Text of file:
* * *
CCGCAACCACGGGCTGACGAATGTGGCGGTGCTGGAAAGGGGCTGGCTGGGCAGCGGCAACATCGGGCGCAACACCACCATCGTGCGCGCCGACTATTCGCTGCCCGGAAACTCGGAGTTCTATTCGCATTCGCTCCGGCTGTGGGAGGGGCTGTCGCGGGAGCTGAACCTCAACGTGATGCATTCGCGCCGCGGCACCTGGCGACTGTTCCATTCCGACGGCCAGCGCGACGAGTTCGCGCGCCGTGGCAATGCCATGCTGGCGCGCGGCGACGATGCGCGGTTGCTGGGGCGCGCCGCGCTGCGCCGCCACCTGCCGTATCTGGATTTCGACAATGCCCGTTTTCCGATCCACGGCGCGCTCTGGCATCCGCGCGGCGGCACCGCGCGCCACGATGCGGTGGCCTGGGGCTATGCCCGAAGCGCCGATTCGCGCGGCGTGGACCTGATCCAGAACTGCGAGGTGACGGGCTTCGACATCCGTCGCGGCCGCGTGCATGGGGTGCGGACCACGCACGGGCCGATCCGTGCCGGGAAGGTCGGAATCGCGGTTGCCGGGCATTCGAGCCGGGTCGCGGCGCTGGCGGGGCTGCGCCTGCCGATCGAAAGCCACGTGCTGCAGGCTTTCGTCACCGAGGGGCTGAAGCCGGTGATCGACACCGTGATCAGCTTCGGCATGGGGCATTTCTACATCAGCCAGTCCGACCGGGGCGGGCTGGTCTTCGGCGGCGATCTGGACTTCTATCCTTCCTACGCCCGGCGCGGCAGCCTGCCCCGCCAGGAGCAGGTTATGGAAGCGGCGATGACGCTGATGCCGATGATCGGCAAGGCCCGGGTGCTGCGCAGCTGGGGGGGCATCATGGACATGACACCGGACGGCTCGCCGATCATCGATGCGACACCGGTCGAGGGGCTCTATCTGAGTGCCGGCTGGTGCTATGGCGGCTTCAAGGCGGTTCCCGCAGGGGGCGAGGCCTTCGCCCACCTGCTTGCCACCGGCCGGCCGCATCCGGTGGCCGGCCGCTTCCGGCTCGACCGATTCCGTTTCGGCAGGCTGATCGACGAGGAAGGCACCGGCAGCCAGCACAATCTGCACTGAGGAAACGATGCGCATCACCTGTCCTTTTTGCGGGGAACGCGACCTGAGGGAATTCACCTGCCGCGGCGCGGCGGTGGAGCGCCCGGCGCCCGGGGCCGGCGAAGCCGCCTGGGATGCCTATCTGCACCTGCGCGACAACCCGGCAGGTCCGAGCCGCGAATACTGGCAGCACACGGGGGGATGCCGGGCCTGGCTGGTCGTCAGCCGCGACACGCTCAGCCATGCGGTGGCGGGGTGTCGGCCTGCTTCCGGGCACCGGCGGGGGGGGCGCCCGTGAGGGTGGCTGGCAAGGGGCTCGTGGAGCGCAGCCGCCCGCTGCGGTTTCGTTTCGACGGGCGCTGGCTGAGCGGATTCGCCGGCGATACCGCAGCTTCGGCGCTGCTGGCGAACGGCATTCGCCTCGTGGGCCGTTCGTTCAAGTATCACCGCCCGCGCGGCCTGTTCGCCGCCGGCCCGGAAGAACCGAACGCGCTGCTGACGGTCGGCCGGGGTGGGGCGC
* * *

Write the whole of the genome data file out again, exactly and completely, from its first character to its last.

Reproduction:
CCGCAACCACGGGCTGACGAATGTGGCGGTGCTGGAAAGGGGCTGGCTGGGCAGCGGCAACATCGGGCGCAACACCACCATCGTGCGCGCCGACTATTCGCTGCCCGGAAACTCGGAGTTCTATTCGCATTCGCTCCGGCTGTGGGAGGGGCTGTCGCGGGAGCTGAACCTCAACGTGATGCATTCGCGCCGCGGCACCTGGCGACTGTTCCATTCCGACGGCCAGCGCGACGAGTTCGCGCGCCGTGGCAATGCCATGCTGGCGCGCGGCGACGATGCGCGGTTGCTGGGGCGCGCCGCGCTGCGCCGCCACCTGCCGTATCTGGATTTCGACAATGCCCGTTTTCCGATCCACGGCGCGCTCTGGCATCCGCGCGGCGGCACCGCGCGCCACGATGCGGTGGCCTGGGGCTATGCCCGAAGCGCCGATTCGCGCGGCGTGGACCTGATCCAGAACTGCGAGGTGACGGGCTTCGACATCCGTCGCGGCCGCGTGCATGGGGTGCGGACCACGCACGGGCCGATCCGTGCCGGGAAGGTCGGAATCGCGGTTGCCGGGCATTCGAGCCGGGTCGCGGCGCTGGCGGGGCTGCGCCTGCCGATCGAAAGCCACGTGCTGCAGGCTTTCGTCACCGAGGGGCTGAAGCCGGTGATCGACACCGTGATCAGCTTCGGCATGGGGCATTTCTACATCAGCCAGTCCGACCGGGGCGGGCTGGTCTTCGGCGGCGATCTGGACTTCTATCCTTCCTACGCCCGGCGCGGCAGCCTGCCCCGCCAGGAGCAGGTTATGGAAGCGGCGATGACGCTGATGCCGATGATCGGCAAGGCCCGGGTGCTGCGCAGCTGGGGGGGCATCATGGACATGACACCGGACGGCTCGCCGATCATCGATGCGACACCGGTCGAGGGGCTCTATCTGAGTGCCGGCTGGTGCTATGGCGGCTTCAAGGCGGTTCCCGCAGGGGGCGAGGCCTTCGCCCACCTGCTTGCCACCGGCCGGCCGCATCCGGTGGCCGGCCGCTTCCGGCTCGACCGATTCCGTTTCGGCAGGCTGATCGACGAGGAAGGCACCGGCAGCCAGCACAATCTGCACTGAGGAAACGATGCGCATCACCTGTCCTTTTTGCGGGGAACGCGACCTGAGGGAATTCACCTGCCGCGGCGCGGCGGTGGAGCGCCCGGCGCCCGGGGCCGGCGAAGCCGCCTGGGATGCCTATCTGCACCTGCGCGACAACCCGGCAGGTCCGAGCCGCGAATACTGGCAGCACACGGGGGGATGCCGGGCCTGGCTGGTCGTCAGCCGCGACACGCTCAGCCATGCGGTGGCGGGGTGTCGGCCTGCTTCCGGGCACCGGCGGGGGGGGCGCCCGTGAGGGTGGCTGGCAAGGGGCTCGTGGAGCGCAGCCGCCCGCTGCGGTTTCGTTTCGACGGGCGCTGGCTGAGCGGATTCGCCGGCGATACCGCAGCTTCGGCGCTGCTGGCGAACGGCATTCGCCTCGTGGGCCGTTCGTTCAAGTATCACCGCCCGCGCGGCCTGTTCGCCGCCGGCCCGGAAGAACCGAACGCGCTGCTGACGGTCGGCCGGGGTGGGGCGC